The Poem

“Dreaming in Daylight” is a poem in free verse; its forty-one lines are divided into twenty unrhymed couplets plus one final, single-line phrase. The title suggests the contradictory images of darkness and light and of nighttime dreaming (in which intuition and emotion have full play) and daydreaming (which connotes rational meditation). Written from the second-person singular point of view, the poem’s only implied persona is poet Robert Penn Warren, who is also the speaker of the poem. Addressing himself as “you,” he recounts to the reader personal experiences grounded in a familiar activity: a mountain climb.

In the first two stanzas, the climber energetically clambers up rocks, through thickets, and over brooks. Stopping for breath, he quotes some verse and then perceives—in the next three stanzas—that “Small eyes, or larger, with glitter in darkness, are watching” from stone crevices, leaf shadows, and hollow logs. To the climber, the eyes of nature are “like conscience . . ./ Like remorse” judging him as an outsider who does not belong. The speaker’s interpretation of a watchful nature prepares the reader for the next fourteen lines. Falling into meditation about self, he complains of feeling a mysterious, internal, and physical unease that sparks a concern about his own identity: “Do you/ Know your own name?” Questioning himself as he questions the reader, the poet describes the sea below as a “heaving ocean of...

(The entire section is 438 words.)

Forms and Devices

References to nature abound in Warren’s poems, providing him with much of his inspiration and imagery, and “Dreaming in Daylight” is no exception. The mountain landscape seen by the climber at first presents friendly, explicit images: rocks, thickets, brooks, birches, crevices, and leaves. Yet these become implicit images of isolation and estrangement such as the “stern rock, majestic and snagged” that is a “sky-bare” peak where frost has destroyed any vegetation. They also become images of alienation: glittering, reproachful eyes peering from a “rotted-out log, from earth-aperture,” metaphors for conscience or remorse that imply that the climber does not belong on the mountain. Below the mountain is a “beach of/ History” and a sea of the past from which the climber is seeking to escape by moving higher. Both serve as metaphors for the poet’s concern with related issues of self-identity. Such imagery clarifies Warren’s less-than-sanguine attitude toward nature. In his introduction to Joseph Conrad’s novel Nostromo (1904), Warren observes that “man is precariously balanced in his humanity between the black inward abyss of himself and the black outward abyss of nature.” Similar examples of a threatening nature can be found in Warren’s later poems.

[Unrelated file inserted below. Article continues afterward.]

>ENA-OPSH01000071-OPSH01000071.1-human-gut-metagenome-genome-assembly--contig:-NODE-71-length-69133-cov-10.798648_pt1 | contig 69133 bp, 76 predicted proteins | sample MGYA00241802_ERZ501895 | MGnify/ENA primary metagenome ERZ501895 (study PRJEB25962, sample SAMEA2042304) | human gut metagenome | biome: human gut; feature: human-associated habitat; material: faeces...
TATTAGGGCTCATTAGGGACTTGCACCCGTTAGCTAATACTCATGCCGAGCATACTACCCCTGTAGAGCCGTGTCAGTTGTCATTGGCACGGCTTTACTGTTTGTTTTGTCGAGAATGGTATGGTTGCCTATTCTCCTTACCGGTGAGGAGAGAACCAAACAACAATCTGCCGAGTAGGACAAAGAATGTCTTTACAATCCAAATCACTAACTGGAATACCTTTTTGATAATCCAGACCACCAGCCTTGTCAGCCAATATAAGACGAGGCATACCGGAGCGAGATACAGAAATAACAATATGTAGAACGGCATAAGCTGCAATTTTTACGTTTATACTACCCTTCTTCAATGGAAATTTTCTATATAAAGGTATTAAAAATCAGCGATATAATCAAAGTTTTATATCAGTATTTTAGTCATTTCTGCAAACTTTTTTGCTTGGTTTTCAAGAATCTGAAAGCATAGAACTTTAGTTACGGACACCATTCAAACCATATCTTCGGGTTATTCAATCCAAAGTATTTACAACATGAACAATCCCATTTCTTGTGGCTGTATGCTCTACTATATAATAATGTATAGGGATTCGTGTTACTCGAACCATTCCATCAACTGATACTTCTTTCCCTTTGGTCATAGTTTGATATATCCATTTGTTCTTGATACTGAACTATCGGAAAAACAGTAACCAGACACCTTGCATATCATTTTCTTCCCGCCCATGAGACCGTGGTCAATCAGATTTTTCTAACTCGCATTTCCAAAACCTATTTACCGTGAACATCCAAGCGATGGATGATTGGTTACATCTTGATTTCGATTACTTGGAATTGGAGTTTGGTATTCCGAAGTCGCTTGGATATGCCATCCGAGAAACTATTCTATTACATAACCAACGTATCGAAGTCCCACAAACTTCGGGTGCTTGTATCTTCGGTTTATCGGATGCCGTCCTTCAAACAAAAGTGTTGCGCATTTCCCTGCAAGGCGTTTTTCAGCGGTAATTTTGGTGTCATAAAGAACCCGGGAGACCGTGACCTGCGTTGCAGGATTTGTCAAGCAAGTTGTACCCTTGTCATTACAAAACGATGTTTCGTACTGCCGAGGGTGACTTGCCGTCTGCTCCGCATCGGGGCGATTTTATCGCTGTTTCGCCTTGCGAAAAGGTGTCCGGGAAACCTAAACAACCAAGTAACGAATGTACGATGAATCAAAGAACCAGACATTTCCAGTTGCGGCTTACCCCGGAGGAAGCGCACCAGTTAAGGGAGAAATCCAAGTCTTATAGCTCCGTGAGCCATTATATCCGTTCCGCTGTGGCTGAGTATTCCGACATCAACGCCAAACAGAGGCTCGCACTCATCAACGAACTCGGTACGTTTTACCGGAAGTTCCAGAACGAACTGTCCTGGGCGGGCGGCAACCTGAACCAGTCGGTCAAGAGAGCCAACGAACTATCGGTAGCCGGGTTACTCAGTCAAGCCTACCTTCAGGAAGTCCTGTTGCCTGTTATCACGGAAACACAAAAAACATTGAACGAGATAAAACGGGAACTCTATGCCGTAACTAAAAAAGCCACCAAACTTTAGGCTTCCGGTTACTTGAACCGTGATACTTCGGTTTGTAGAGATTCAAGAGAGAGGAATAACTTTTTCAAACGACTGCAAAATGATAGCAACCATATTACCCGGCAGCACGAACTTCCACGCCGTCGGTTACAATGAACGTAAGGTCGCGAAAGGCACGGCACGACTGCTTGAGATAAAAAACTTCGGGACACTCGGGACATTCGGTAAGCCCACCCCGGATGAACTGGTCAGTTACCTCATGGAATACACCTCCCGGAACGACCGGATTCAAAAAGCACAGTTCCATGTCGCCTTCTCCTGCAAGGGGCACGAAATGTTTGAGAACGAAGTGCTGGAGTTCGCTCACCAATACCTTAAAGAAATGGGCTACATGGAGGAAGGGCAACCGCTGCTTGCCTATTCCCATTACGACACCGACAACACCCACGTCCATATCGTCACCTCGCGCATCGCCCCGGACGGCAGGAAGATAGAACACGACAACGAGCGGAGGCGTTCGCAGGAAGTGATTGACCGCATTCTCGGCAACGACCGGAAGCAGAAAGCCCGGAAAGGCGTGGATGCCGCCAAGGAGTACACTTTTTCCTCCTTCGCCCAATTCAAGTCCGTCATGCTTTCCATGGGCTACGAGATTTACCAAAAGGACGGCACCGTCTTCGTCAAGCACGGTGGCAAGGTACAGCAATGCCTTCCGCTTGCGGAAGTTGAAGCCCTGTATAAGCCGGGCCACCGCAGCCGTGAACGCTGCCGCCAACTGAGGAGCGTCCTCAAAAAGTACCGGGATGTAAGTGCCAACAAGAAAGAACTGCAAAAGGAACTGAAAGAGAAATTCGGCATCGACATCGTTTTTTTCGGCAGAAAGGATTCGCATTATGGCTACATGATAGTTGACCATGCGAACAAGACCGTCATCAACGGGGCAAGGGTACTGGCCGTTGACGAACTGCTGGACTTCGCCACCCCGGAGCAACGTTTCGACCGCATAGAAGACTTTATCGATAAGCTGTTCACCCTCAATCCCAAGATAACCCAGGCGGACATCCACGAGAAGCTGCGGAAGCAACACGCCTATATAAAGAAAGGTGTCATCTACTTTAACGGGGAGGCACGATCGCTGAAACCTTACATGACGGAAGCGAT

The syntax offers a variety of long and short sentences, with many phrases or sentences interrupted at the end of one stanza and completed in the next: “This/ Is the...

(The entire section is 474 words.)


(Critical Guide to Poetry for Students)

Blotner, Joseph. Robert Penn Warren: A Biography. New York: Random House, 1997.

Bohner, Charles. Robert Penn Warren. Rev. ed. Boston: Twayne, 1981.

Burt, John. Robert Penn Warren and American Idealism. New Haven, Conn.: Yale University Press, 1988.

Clark, William Bedford, ed. Critical Essays on Robert Penn Warren. Boston: G. K. Hall, 1981.

Grimshaw, James A. Understanding Robert Penn Warren. Columbia: University of South Carolina Press, 2001.

Justus, James H. The Achievement of Robert Penn Warren. Baton Rouge: Louisiana State University Press, 1981.

Madden, David, ed. The Legacy of Robert Penn Warren. Baton Rouge: Louisiana State University Press, 2000.

Ruppersburg, Hugh. Robert Penn Warren and the American Imagination. Athens: University of Georgia Press, 1990.

Szczesiul, Anthony. Racial Politics and Robert Penn Warren’s Poetry. Gainesville: University Press of Florida, 2002.

Watkins, Floyd C., John T. Hiers, and Mary Louise Weaks, eds. Talking with Robert Penn Warren. Athens: University of Georgia Press, 1990.